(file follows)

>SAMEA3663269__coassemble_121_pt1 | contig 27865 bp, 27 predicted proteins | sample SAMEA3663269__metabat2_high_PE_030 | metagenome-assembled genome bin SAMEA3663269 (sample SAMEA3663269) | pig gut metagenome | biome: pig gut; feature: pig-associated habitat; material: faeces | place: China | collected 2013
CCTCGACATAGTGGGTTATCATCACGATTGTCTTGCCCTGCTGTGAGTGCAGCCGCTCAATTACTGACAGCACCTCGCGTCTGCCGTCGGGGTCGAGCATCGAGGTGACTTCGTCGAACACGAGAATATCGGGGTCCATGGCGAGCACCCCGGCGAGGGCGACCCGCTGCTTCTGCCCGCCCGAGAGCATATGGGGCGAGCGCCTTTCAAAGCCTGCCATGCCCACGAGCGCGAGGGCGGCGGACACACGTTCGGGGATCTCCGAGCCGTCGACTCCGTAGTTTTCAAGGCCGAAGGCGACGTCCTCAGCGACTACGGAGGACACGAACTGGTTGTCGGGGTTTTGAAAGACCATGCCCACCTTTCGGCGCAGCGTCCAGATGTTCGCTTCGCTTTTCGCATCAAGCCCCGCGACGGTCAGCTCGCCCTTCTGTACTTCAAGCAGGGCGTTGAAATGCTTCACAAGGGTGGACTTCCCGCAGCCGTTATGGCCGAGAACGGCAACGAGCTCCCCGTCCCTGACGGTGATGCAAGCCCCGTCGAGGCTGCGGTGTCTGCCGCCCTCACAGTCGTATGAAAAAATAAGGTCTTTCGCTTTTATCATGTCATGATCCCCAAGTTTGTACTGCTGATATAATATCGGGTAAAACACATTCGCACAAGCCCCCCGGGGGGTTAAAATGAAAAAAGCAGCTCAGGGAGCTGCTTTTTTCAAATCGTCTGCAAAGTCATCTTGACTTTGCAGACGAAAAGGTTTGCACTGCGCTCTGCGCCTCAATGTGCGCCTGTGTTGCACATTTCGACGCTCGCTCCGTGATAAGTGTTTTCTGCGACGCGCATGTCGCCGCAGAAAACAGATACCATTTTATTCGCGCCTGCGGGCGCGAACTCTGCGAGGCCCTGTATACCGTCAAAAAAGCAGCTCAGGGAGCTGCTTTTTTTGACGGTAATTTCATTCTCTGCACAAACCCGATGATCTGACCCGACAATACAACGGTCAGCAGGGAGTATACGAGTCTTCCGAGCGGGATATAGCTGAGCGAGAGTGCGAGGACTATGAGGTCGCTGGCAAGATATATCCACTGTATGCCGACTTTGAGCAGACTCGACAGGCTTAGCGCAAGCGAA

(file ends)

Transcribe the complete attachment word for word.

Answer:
>SAMEA3663269__coassemble_121_pt1 | contig 27865 bp, 27 predicted proteins | sample SAMEA3663269__metabat2_high_PE_030 | metagenome-assembled genome bin SAMEA3663269 (sample SAMEA3663269) | pig gut metagenome | biome: pig gut; feature: pig-associated habitat; material: faeces | place: China | collected 2013
CCTCGACATAGTGGGTTATCATCACGATTGTCTTGCCCTGCTGTGAGTGCAGCCGCTCAATTACTGACAGCACCTCGCGTCTGCCGTCGGGGTCGAGCATCGAGGTGACTTCGTCGAACACGAGAATATCGGGGTCCATGGCGAGCACCCCGGCGAGGGCGACCCGCTGCTTCTGCCCGCCCGAGAGCATATGGGGCGAGCGCCTTTCAAAGCCTGCCATGCCCACGAGCGCGAGGGCGGCGGACACACGTTCGGGGATCTCCGAGCCGTCGACTCCGTAGTTTTCAAGGCCGAAGGCGACGTCCTCAGCGACTACGGAGGACACGAACTGGTTGTCGGGGTTTTGAAAGACCATGCCCACCTTTCGGCGCAGCGTCCAGATGTTCGCTTCGCTTTTCGCATCAAGCCCCGCGACGGTCAGCTCGCCCTTCTGTACTTCAAGCAGGGCGTTGAAATGCTTCACAAGGGTGGACTTCCCGCAGCCGTTATGGCCGAGAACGGCAACGAGCTCCCCGTCCCTGACGGTGATGCAAGCCCCGTCGAGGCTGCGGTGTCTGCCGCCCTCACAGTCGTATGAAAAAATAAGGTCTTTCGCTTTTATCATGTCATGATCCCCAAGTTTGTACTGCTGATATAATATCGGGTAAAACACATTCGCACAAGCCCCCCGGGGGGTTAAAATGAAAAAAGCAGCTCAGGGAGCTGCTTTTTTCAAATCGTCTGCAAAGTCATCTTGACTTTGCAGACGAAAAGGTTTGCACTGCGCTCTGCGCCTCAATGTGCGCCTGTGTTGCACATTTCGACGCTCGCTCCGTGATAAGTGTTTTCTGCGACGCGCATGTCGCCGCAGAAAACAGATACCATTTTATTCGCGCCTGCGGGCGCGAACTCTGCGAGGCCCTGTATACCGTCAAAAAAGCAGCTCAGGGAGCTGCTTTTTTTGACGGTAATTTCATTCTCTGCACAAACCCGATGATCTGACCCGACAATACAACGGTCAGCAGGGAGTATACGAGTCTTCCGAGCGGGATATAGCTGAGCGAGAGTGCGAGGACTATGAGGTCGCTGGCAAGATATATCCACTGTATGCCGACTTTGAGCAGACTCGACAGGCTTAGCGCAAGCGAA